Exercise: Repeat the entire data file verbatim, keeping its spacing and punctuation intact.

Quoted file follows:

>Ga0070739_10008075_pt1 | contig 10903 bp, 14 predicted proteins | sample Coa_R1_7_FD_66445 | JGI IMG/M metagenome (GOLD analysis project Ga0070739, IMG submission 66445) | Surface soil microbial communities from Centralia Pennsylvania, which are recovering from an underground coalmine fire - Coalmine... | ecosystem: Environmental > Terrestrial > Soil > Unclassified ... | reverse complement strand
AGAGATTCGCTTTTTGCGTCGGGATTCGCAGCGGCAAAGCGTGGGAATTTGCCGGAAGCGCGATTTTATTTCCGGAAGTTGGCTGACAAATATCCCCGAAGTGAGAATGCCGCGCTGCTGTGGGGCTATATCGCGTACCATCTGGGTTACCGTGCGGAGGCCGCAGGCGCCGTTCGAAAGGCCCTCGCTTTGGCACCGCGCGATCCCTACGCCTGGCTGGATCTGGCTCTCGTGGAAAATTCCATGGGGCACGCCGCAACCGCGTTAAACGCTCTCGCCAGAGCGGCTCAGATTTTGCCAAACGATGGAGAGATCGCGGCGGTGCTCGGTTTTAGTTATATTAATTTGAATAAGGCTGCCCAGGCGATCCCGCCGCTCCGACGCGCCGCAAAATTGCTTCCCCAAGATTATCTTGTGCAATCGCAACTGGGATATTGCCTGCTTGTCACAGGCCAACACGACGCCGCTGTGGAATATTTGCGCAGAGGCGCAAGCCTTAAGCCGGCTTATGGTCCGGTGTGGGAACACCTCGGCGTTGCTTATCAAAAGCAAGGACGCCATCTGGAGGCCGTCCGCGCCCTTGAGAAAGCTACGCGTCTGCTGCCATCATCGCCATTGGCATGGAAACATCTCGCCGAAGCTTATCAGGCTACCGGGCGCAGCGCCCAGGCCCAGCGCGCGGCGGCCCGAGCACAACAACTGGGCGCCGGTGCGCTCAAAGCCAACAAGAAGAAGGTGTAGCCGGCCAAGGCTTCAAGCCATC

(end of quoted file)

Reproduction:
>Ga0070739_10008075_pt1 | contig 10903 bp, 14 predicted proteins | sample Coa_R1_7_FD_66445 | JGI IMG/M metagenome (GOLD analysis project Ga0070739, IMG submission 66445) | Surface soil microbial communities from Centralia Pennsylvania, which are recovering from an underground coalmine fire - Coalmine... | ecosystem: Environmental > Terrestrial > Soil > Unclassified ... | reverse complement strand
AGAGATTCGCTTTTTGCGTCGGGATTCGCAGCGGCAAAGCGTGGGAATTTGCCGGAAGCGCGATTTTATTTCCGGAAGTTGGCTGACAAATATCCCCGAAGTGAGAATGCCGCGCTGCTGTGGGGCTATATCGCGTACCATCTGGGTTACCGTGCGGAGGCCGCAGGCGCCGTTCGAAAGGCCCTCGCTTTGGCACCGCGCGATCCCTACGCCTGGCTGGATCTGGCTCTCGTGGAAAATTCCATGGGGCACGCCGCAACCGCGTTAAACGCTCTCGCCAGAGCGGCTCAGATTTTGCCAAACGATGGAGAGATCGCGGCGGTGCTCGGTTTTAGTTATATTAATTTGAATAAGGCTGCCCAGGCGATCCCGCCGCTCCGACGCGCCGCAAAATTGCTTCCCCAAGATTATCTTGTGCAATCGCAACTGGGATATTGCCTGCTTGTCACAGGCCAACACGACGCCGCTGTGGAATATTTGCGCAGAGGCGCAAGCCTTAAGCCGGCTTATGGTCCGGTGTGGGAACACCTCGGCGTTGCTTATCAAAAGCAAGGACGCCATCTGGAGGCCGTCCGCGCCCTTGAGAAAGCTACGCGTCTGCTGCCATCATCGCCATTGGCATGGAAACATCTCGCCGAAGCTTATCAGGCTACCGGGCGCAGCGCCCAGGCCCAGCGCGCGGCGGCCCGAGCACAACAACTGGGCGCCGGTGCGCTCAAAGCCAACAAGAAGAAGGTGTAGCCGGCCAAGGCTTCAAGCCATC